So your team spends a fortune on a hot-shot striker who scores goals for fun, but after his multimillion dollar transfer, he suddenly forgets the path to the net.
Don't worry Chelsea fans, the drama you had when Fernando Torres, one of the most feared strikers in Europe, suddenly lost his knack for goals is not new to the game. Although he is starting to find his form, he has been anemic in front of the net for the last couple seasons.
Here are some other examples.
Garry Birtles was a bustling forward signed by the managerial geniuses Brian Clough and Peter Taylor for a bargain from Long Eaton United.
He averaged a goal every two games for Nottingham Forest and helped them to League Cup, First Division and European Cup titles. Birtles won a 1.25 million pound move to Manchester United in 1980, where he promptly stopped scoring. In fact, Birtles didn't score until his second season at United. He finally racked up 11 goals in 58 games.
After two unhappy years at Old Trafford he returned to Forest, where he started scoring regularly again. Many soccer fans blamed the pressures of Old Trafford for many strikers like Birtles choking at United.
"Sheva" was a clinical forward for an AC Milan team that dominated domestically and in Europe in the 1990s. Sheva scored 127 goals in 208 games for AC Milan and was deadly in front of goal. He was also the third highest scorer in the Champions League.
He was persuaded to join big-spending Chelsea by owner Roman Abramovich. The union was destined to fail as Sheva found himself caught between the huge egos of Abramovich and the Special One, Jose Mourinho. Sheva's goal-touch dried up and he soon found himself relegated to substitute appearances as he faced trouble fitting into Chelsea's style.
Mourinho was not helpful and it was believed that he never wanted Sheva in the first place. Something had to give, and it was Mourinho, who ended up leaving Chelsea before Shevchenko.
I guess even the Special One couldn't win an argument with his boss. Sheva eventually left Chelsea and returned to Milan, where he failed to score again, before finishing his career at Dynamo Kyiv.
The mustachioed Ian Rush was an odd-looking player, tall, skinny and surprisingly not good in the air.
However, he did do one thing well and that was putting the ball in the back of the net. In fact that was the only thing he ever did on the field, but he did it damn well, to the point that he gave defenders nightmares throughout the 1980s.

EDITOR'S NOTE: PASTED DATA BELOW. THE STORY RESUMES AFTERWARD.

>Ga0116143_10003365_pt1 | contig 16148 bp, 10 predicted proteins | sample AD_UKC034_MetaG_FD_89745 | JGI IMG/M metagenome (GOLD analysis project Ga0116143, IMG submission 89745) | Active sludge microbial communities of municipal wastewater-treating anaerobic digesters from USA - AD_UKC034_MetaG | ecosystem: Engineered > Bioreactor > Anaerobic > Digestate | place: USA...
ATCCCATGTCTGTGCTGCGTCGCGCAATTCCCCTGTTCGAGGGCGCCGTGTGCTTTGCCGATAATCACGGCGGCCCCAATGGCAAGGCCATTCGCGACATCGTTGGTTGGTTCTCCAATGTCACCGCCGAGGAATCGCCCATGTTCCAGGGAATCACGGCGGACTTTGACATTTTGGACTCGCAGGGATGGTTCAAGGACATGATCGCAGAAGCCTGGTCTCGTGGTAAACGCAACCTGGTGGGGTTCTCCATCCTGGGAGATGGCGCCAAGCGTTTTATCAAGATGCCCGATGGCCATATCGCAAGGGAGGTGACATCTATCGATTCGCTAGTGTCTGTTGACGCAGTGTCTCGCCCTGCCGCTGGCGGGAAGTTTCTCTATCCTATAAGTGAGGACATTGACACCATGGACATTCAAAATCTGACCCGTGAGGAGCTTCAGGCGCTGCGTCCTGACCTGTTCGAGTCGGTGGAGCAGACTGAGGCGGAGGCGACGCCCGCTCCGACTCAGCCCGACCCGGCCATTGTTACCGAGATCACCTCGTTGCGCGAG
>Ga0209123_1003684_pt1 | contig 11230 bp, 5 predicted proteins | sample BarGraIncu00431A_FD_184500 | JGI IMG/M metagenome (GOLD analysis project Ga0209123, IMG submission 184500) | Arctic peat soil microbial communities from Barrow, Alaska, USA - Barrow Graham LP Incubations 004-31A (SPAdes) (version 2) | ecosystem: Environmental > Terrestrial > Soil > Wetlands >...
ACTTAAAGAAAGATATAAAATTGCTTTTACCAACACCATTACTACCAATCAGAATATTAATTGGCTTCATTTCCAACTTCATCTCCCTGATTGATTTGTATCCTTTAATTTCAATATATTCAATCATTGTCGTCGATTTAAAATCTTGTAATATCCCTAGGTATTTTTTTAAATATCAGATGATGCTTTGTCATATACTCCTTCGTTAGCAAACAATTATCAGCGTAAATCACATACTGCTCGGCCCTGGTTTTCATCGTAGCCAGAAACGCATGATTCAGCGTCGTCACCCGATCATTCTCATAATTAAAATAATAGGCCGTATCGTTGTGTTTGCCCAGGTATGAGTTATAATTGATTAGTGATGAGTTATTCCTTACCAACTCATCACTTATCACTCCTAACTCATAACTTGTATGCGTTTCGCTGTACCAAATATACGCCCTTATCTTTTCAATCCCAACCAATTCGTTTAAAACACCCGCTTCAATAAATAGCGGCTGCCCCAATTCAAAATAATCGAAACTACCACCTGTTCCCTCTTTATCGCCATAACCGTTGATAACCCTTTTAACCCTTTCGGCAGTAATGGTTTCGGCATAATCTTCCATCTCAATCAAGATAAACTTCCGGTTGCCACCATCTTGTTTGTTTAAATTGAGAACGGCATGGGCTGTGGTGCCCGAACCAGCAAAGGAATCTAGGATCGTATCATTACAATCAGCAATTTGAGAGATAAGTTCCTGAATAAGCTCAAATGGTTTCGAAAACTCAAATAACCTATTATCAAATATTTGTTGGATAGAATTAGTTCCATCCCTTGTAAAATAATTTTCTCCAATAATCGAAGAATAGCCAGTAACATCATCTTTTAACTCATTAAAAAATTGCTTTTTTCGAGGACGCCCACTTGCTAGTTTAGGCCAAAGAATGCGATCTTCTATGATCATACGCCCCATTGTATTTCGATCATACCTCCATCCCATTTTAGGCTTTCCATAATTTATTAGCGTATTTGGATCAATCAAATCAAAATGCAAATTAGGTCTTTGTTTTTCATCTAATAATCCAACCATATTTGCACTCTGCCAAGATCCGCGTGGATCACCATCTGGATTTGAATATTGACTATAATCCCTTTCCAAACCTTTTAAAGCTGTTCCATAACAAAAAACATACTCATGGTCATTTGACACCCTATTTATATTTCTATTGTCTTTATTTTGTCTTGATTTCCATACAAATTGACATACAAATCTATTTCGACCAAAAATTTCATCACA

League Cup, Division One, FA Cup—Rush scored in all tournaments, ringing up a total of 139 goals in 224 games.
Although he was a central part of the squad, big-spending Juventus made Liverpool an offer they couldn't refuse. (Liverpool used the Rush money to buy Peter Beardsley, John Barnes and John Aldridge, who formed an even more fearsome forward line.) However, Rush never settled in Italy and also lost his scoring touch. He only hit the back of the net seven times for Juve.
Rush never mastered the language and struggled in the dressing room. After a year, he returned to Liverpool and started scoring like he had never left. He was so good that Liverpool eventually sold his replacement John Aldridge.
People across England scratched their heads when AC Milan paid 1 million pounds for Watford striker Luther Blissett in 1983. But I guess the Italians thought they were onto something because Blissett had finished as Division One top scorer and banged in a hat trick for England.
But the problem was many Brits thought that Blissett's style, which relied on speed and power, worked in England, but would fail in Italy where football was played at a slower pace. They were right, and Blissett only racked up five goals in his first and only season.
He was back in England the next season where he eventually scored 44 more goals for Watford in 127 games, so he must have been a somewhat decent player.
Many soccer fans remember Justin Fashanu, John's older brother, for all the wrong reasons. He was one of the only players to come out of the closet and admit he was gay/bisexual.
People forget that he was actually a pretty decent goal scorer with Norwich where he hit the net 35 times in 90 appearances. Good enough for Brian Clough to spend £1 million when he brought him from Norwich to Nottingham Forest. (He was the first £1 million black player.)
A former foster child, Fashanu had plenty of demons and he was also dogged by injury at Forest.
Needless to say, his goal touch dried up and resulted in only three goals in 32 games. Forest eventually cut their losses and sold him to neighbors Notts County where he scored 20 goals in 64 games.
Fashanu went onto have a nomadic career playing for clubs in Scotland, New Zealand and North America. Dogged by child-abuse allegations, he committed suicide in 1998.